User research is a lean-forward activity: you have to remain actively engaged. It's very different from watching TV: a lean-back, passive activity.
Friday, November 11, 2011
Wednesday, November 9, 2011
UX books have to serve many purposes. Here are three lists aimed at making people enthusiastic, giving them practical how-to advice, and teaching them the research skills they will need.
Online testing can give you fast feedback for very little financial outlay. The results might be less trustworthy than face-to-face sessions, but the technique fits well as a complementary tool.
Tuesday, November 8, 2011
Cost-effective, quick research techniques don't always inspire confidence in your data. Perform many small incremental studies to build reliability over time.
Don't be shy - run studies of your competitors' products to learn how well their software supports users' tasks.
Monday, November 7, 2011
You kicked off the project with a Design Thinking session. Now you've started development, run fast, cheap tests to stay user-focused.
Your team decides they need to "run a study." They don't know what that means, and they are relying on you to set it up. That's a good problem to have. Use this cheat sheet to help you out.
Stepping through your UI and asking two deceptively simple questions at each stage can give you great insights into the problems your users will face.
Check your product is following simple rules of interface design. It's fast and finds potential UI issues before your users do.
Friday, November 4, 2011
Spend just one week to get the information you need to build your product right first time. Use these techniques to plan your sprints or even to work out what product to bring to market.
Pay no attention to the man behind the curtain. He's working frantically to find the next sketch to show to the study participant. He might even be drawing it as we wait.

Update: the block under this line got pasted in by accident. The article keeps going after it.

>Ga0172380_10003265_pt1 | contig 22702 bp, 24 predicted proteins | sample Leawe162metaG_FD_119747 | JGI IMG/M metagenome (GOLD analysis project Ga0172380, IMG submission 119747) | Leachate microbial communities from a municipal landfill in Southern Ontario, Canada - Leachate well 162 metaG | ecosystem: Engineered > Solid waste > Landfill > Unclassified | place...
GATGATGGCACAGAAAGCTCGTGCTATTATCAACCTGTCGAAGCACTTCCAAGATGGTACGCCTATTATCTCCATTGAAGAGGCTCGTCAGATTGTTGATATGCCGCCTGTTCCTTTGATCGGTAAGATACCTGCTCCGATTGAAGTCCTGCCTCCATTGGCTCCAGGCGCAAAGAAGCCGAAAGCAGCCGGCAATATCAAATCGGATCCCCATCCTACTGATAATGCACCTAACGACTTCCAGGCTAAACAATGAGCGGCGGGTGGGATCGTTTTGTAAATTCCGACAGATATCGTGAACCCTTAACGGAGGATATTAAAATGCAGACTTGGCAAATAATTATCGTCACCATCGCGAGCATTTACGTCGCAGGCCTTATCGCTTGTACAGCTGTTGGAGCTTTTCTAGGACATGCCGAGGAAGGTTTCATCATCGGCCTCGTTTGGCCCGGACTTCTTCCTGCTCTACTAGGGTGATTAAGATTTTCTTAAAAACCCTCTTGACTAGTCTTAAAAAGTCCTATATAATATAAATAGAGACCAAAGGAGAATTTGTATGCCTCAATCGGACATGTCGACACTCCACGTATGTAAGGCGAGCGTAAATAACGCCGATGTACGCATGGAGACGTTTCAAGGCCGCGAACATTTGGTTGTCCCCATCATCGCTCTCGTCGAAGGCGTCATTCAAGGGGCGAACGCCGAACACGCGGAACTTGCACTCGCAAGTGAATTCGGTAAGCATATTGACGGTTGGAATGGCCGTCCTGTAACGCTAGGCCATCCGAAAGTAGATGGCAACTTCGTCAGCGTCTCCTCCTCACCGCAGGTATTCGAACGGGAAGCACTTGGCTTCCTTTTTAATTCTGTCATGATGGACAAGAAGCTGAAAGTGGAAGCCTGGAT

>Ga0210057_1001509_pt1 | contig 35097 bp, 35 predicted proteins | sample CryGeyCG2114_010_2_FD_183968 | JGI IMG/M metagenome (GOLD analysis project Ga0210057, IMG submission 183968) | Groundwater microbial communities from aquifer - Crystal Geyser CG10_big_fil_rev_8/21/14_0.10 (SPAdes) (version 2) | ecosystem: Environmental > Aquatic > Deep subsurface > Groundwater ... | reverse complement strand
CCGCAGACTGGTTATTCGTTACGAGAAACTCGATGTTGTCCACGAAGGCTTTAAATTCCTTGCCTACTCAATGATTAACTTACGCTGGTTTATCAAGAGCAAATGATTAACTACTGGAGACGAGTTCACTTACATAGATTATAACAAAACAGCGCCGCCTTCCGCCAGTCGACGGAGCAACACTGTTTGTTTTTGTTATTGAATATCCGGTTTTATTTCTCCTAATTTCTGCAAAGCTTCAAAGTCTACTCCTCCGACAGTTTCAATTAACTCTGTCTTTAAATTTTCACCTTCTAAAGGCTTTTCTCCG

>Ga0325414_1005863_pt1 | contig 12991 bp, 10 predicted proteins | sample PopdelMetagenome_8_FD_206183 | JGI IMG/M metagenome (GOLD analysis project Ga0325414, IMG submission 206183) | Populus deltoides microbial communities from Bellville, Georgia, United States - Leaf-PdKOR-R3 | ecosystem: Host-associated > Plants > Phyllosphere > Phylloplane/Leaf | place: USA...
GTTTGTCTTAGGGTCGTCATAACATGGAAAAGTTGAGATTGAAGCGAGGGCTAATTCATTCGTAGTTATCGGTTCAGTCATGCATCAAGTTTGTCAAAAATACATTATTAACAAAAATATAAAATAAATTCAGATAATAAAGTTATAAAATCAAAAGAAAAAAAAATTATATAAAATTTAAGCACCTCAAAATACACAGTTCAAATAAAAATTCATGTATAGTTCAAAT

The cheapest, fastest way to mock up your interfaces is with pen and paper. The creation process involves the whole team, and the unfinished feel means you're less attached to any one idea.
It's hard to create a good survey. Even if you can write non-biased questions, it is the ones that you don't think of that will get you into trouble. Make survey results actionable by focusing on behavior, not speculation.
Thursday, November 3, 2011
Design validation is not a phase, it's a continuous part of the process. Testing your designs tests your assumptions and lets you make quick course corrections.
It's hard to uncover behavioral qualities during a focus group session, so the technique suffers from "what I say isn't what I do" syndrome.
"The user" is a nebulous term. Everyone on the team has a different picture in their head when they say those words. Thumbnail personas use site visit data to focus the whole team on the same key individuals.
"Turn that frown upside-down" - Take the pain points that you discovered in your user research and re-write them as positive experiences for your customers. These scenarios provide you with new product ideas.
Get everyone on the team involved in interface design and be prepared to be surprised with the creativity you unleash. You are guaranteed to uncover better design ideas than if you did it all yourself.
Quickly turn a pile of site visit observations into a visual story about users' tasks and pain points. Use experience maps - affinity diagrams on steroids.
Wednesday, November 2, 2011
Tuesday, November 1, 2011
The way to create good study questions is to work out what you want to be able to say before you even think about the methods you'll use to find the answer.